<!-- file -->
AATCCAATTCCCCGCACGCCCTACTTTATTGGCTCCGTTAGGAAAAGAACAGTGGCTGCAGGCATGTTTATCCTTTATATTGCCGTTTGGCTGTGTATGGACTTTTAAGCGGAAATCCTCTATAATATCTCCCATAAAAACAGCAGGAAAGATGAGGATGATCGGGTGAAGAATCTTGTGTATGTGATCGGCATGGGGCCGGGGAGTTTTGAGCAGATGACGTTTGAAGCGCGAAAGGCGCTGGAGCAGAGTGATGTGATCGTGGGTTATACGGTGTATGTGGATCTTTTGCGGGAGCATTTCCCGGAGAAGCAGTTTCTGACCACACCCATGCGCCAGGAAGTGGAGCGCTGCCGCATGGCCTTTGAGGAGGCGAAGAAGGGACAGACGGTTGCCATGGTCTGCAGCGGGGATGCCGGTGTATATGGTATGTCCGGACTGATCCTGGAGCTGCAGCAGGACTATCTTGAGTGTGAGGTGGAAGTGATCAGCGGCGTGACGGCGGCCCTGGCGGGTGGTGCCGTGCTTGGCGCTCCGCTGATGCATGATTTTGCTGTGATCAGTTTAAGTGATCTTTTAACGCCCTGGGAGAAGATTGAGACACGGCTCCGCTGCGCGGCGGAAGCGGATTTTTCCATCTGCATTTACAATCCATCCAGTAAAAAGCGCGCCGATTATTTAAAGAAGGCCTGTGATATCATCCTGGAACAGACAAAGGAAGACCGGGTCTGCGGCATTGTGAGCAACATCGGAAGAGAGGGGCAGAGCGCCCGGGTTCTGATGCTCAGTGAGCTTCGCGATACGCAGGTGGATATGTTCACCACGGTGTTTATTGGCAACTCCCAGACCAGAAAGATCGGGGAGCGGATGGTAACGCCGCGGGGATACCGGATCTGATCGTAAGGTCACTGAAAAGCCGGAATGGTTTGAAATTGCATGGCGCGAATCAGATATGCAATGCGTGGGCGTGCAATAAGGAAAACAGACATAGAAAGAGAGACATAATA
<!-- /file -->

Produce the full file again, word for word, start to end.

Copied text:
AATCCAATTCCCCGCACGCCCTACTTTATTGGCTCCGTTAGGAAAAGAACAGTGGCTGCAGGCATGTTTATCCTTTATATTGCCGTTTGGCTGTGTATGGACTTTTAAGCGGAAATCCTCTATAATATCTCCCATAAAAACAGCAGGAAAGATGAGGATGATCGGGTGAAGAATCTTGTGTATGTGATCGGCATGGGGCCGGGGAGTTTTGAGCAGATGACGTTTGAAGCGCGAAAGGCGCTGGAGCAGAGTGATGTGATCGTGGGTTATACGGTGTATGTGGATCTTTTGCGGGAGCATTTCCCGGAGAAGCAGTTTCTGACCACACCCATGCGCCAGGAAGTGGAGCGCTGCCGCATGGCCTTTGAGGAGGCGAAGAAGGGACAGACGGTTGCCATGGTCTGCAGCGGGGATGCCGGTGTATATGGTATGTCCGGACTGATCCTGGAGCTGCAGCAGGACTATCTTGAGTGTGAGGTGGAAGTGATCAGCGGCGTGACGGCGGCCCTGGCGGGTGGTGCCGTGCTTGGCGCTCCGCTGATGCATGATTTTGCTGTGATCAGTTTAAGTGATCTTTTAACGCCCTGGGAGAAGATTGAGACACGGCTCCGCTGCGCGGCGGAAGCGGATTTTTCCATCTGCATTTACAATCCATCCAGTAAAAAGCGCGCCGATTATTTAAAGAAGGCCTGTGATATCATCCTGGAACAGACAAAGGAAGACCGGGTCTGCGGCATTGTGAGCAACATCGGAAGAGAGGGGCAGAGCGCCCGGGTTCTGATGCTCAGTGAGCTTCGCGATACGCAGGTGGATATGTTCACCACGGTGTTTATTGGCAACTCCCAGACCAGAAAGATCGGGGAGCGGATGGTAACGCCGCGGGGATACCGGATCTGATCGTAAGGTCACTGAAAAGCCGGAATGGTTTGAAATTGCATGGCGCGAATCAGATATGCAATGCGTGGGCGTGCAATAAGGAAAACAGACATAGAAAGAGAGACATAATA